The Wisconsin Department of Justice on Tuesday appealed a federal judge's injunction [JURIST report] blocking a new law that requires abortion providers to have admitting privileges at nearby hospitals within 30 miles of their clinics [WP report] and administer a mandatory ultrasound before a woman receives an abortion. DOJ attorneys filed the notice of appeal with the US Court of Appeals for the Seventh Circuit [official website]. They argue that the law [text, PDF] is designed to ensure continuity of care. Opponents of the law, including Planned Parenthood of Wisconsin and Affiliated Medical Services, allege that the law would force the organizations to close two clinics in Appleton and Milwaukee because providers at both facilities lack admitting privileges.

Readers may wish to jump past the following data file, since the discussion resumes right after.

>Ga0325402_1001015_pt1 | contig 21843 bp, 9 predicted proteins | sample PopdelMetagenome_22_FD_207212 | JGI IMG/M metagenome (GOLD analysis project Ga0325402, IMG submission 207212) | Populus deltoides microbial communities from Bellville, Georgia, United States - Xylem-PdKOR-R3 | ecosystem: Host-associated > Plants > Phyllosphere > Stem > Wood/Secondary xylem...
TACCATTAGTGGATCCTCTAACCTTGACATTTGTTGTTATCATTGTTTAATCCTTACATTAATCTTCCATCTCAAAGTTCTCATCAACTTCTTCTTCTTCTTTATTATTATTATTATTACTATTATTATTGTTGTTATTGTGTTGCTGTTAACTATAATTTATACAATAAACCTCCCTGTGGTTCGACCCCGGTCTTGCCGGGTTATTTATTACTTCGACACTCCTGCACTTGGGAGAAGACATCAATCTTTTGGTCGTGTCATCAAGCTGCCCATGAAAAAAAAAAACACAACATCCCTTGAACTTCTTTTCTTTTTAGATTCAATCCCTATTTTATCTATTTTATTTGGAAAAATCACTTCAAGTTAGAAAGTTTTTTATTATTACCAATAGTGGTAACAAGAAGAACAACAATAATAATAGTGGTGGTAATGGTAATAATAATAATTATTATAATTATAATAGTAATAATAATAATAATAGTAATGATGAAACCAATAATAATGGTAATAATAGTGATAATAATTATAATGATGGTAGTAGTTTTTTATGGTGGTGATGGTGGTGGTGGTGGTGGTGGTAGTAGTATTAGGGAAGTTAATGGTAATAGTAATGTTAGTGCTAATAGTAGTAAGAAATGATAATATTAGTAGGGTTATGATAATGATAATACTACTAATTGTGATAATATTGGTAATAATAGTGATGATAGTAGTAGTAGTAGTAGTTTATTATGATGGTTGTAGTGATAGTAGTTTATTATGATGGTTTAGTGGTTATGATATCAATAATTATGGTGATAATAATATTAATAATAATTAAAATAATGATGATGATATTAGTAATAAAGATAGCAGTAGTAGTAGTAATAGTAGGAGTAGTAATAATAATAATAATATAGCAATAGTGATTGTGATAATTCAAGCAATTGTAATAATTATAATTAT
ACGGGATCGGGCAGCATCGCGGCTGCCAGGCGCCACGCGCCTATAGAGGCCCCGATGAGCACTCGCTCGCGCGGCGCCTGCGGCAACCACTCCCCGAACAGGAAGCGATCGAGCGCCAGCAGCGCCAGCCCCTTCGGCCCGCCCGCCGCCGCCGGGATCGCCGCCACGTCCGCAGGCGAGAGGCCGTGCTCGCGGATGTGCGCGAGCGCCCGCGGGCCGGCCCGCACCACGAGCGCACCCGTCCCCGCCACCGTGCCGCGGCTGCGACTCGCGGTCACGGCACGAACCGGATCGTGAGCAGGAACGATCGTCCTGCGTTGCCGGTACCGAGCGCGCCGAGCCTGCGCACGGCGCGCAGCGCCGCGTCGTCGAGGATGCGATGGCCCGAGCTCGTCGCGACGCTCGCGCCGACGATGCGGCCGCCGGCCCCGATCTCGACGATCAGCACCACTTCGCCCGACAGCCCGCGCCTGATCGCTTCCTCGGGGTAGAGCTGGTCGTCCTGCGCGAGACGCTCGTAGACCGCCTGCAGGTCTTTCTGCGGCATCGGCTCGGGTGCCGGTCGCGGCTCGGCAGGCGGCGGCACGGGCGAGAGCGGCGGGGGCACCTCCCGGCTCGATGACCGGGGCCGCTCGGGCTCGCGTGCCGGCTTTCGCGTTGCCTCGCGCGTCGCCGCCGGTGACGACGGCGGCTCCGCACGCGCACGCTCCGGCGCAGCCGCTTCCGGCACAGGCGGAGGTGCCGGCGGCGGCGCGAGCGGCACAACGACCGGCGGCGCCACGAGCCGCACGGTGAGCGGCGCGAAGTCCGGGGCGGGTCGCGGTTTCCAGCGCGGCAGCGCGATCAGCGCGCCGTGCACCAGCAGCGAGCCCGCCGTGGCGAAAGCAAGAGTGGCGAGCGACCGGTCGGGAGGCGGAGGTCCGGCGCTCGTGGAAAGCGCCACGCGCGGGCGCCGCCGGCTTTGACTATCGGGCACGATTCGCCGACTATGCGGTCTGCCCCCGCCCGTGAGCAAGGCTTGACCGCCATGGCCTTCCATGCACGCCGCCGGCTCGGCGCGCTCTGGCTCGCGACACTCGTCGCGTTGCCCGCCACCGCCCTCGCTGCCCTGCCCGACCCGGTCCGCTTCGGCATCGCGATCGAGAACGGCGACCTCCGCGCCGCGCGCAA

A number of states have recently passed laws relating to reproductive rights [JURIST backgrounder]. In July Ohio Governor John Kasich [official website] also signed abortion restrictions into law [JURIST report] requiring women to first undergo ultrasounds. In April North Dakota Governor Jack Dalrymple [official website] signed a measure banning abortions after 20 weeks gestation [JURIST report] based on the controversial premise that a fetus can feel pain at that point. Earlier that month lawmakers in Alabama passed [JURIST report] the Women's Health and Safety Act [text, PDF] which imposes tough restrictions on abortion clinics and practitioners within the state. In March the Arkansas legislature voted to override [JURIST report] Governor Mike Beebe's recent veto of the Arkansas Human Heartbeat Protection Act [Act 301, PDF], which bans abortions "of an unborn human individual whose heartbeat has been detected ... and is twelve (12) weeks or greater gestation." That law has since been blocked by a federal judge [JURIST report].